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More than 600 young persons, who successfully completed training under the Government’s Technology Advancement Programme (TAP) for the 2019/2020 period, were presented with certificates during a graduation ceremony held at the Liguanea Club in New Kingston on November 16.

They are the second cohort to be trained under the initiative, which is aimed at equipping unattached youth across the island with skills in information and communications technology (IT) to improve their job prospects.

TAP, which was launched in 2017, is being spearheaded by the Universal Service Fund (USF).

Minister of Education, Youth and Information, Hon. Fayval Williams, congratulated the graduates for completing the year-long training programme.

She encouraged them to “see the training… as but one small step in your journey of continuing education. There is a vast ocean of opportunities, and I am encouraging you to get as much information as you can and tap into these opportunities for your personal development”.

The Education Minister noted that TAP has “reached hundreds of young people and has given them training opportunities, as well as certification and job placements in the ICT sector”.

She said that training of young people is a national priority to foster smooth transitions in employment amid new developments and the disappearance of “traditional” jobs.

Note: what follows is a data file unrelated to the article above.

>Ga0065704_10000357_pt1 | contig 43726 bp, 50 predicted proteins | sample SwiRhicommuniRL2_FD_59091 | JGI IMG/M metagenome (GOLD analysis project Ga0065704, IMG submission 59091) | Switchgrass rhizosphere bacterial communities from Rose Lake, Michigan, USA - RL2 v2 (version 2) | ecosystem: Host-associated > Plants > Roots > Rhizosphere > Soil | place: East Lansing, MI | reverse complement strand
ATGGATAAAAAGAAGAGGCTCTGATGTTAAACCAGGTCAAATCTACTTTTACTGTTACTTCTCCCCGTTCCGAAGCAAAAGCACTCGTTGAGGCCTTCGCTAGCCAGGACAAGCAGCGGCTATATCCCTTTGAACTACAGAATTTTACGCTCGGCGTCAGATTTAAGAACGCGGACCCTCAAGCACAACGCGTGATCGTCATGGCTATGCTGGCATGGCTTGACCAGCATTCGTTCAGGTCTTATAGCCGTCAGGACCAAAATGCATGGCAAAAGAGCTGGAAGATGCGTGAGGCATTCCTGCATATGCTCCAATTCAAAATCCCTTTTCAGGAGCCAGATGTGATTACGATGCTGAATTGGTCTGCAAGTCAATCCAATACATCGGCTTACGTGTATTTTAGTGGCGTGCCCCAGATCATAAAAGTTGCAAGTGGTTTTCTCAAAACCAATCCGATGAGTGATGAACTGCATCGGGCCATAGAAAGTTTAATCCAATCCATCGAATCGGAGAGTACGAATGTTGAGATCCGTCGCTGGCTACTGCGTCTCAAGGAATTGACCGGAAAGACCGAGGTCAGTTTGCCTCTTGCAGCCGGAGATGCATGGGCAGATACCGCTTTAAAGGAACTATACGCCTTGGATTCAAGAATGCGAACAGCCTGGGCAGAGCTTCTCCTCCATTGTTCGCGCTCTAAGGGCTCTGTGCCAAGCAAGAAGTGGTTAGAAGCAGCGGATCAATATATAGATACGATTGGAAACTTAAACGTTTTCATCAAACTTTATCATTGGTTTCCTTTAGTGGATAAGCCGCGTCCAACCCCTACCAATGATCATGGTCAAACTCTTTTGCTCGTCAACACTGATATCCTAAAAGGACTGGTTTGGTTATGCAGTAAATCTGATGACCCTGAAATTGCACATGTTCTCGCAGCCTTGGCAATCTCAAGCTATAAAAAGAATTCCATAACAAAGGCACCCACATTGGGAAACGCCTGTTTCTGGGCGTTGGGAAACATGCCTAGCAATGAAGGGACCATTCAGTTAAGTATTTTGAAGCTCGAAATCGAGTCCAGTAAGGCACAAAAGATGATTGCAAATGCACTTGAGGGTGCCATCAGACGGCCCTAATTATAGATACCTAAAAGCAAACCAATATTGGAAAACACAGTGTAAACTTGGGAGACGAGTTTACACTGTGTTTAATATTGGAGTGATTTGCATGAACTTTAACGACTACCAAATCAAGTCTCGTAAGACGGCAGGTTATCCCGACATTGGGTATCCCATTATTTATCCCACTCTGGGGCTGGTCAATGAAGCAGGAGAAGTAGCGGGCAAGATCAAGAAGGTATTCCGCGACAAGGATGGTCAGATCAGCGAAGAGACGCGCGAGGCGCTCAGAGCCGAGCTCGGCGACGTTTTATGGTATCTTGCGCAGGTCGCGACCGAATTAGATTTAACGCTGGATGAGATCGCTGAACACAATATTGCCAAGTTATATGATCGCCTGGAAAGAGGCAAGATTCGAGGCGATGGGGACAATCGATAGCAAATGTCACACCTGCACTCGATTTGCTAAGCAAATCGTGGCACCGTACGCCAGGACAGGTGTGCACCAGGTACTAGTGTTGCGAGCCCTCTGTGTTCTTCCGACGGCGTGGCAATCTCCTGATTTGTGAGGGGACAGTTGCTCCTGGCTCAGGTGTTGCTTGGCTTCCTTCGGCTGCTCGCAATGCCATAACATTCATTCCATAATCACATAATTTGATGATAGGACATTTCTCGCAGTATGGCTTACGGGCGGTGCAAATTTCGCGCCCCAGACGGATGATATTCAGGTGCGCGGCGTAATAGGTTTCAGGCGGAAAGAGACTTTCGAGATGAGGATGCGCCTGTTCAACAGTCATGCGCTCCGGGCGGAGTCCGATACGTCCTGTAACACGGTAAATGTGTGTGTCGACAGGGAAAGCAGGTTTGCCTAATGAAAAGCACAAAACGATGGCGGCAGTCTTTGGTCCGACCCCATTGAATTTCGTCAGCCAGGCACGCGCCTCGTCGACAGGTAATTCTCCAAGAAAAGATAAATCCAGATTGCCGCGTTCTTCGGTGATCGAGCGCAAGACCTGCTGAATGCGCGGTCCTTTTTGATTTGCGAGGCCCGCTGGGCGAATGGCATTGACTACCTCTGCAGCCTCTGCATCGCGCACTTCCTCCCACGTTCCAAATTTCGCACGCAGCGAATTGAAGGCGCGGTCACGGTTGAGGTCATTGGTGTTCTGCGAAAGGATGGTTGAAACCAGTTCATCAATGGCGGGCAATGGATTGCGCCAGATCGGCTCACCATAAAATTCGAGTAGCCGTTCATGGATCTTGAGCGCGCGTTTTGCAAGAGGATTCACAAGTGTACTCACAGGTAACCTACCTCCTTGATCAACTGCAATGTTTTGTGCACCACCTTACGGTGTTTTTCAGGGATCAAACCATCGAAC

“In an increasingly knowledge-based global economy, it is imperative that the development of human capital and training is in keeping with local demands and international trends,” she noted.

Minister of Science, Energy and Technology, Hon. Daryl Vaz, said that TAP was instituted within the ambit of the Government’s thrust to create a technology-enabled society.

“It is my desire to see our youth maximise their creative capacities and earning potential through the use of ICT and “tech charge” of their future,” he said.

Minister Vaz noted that throughout the global pandemic, “technology has advanced rapidly, and digital skills and the adoption of digital technologies are necessities for individuals and organisations to survive and thrive”.

“With the World Economic Forum predicting that closing the global skills gap could add US$11.5 trillion to the global gross domestic product by 2028, we must do our part so that our people can have the greatest possibilities to excel in the digital future,” he said.

TAP involves collaboration with the HEART/NSTA Trust, Ministry of Labour and Social Security and the Caribbean Maritime University (CMU).

During the year-long programme, participants aged 18 to 35 undergo training over a six-month period – three with the CMU and three with the HEART NSTA/Trust – before being placed in a working environment for another six months.

These include primary and secondary schools as well as other public and private-sector organisations.

Upon successful completion, the participants receive HEART certification equivalent to the institution’s Level 2 qualification, and a certificate of completion from the CMU, which will enable them to matriculate into a programme at the university.

During the period of training, participants receive a stipend to assist with transportation, meals, and other expenses.

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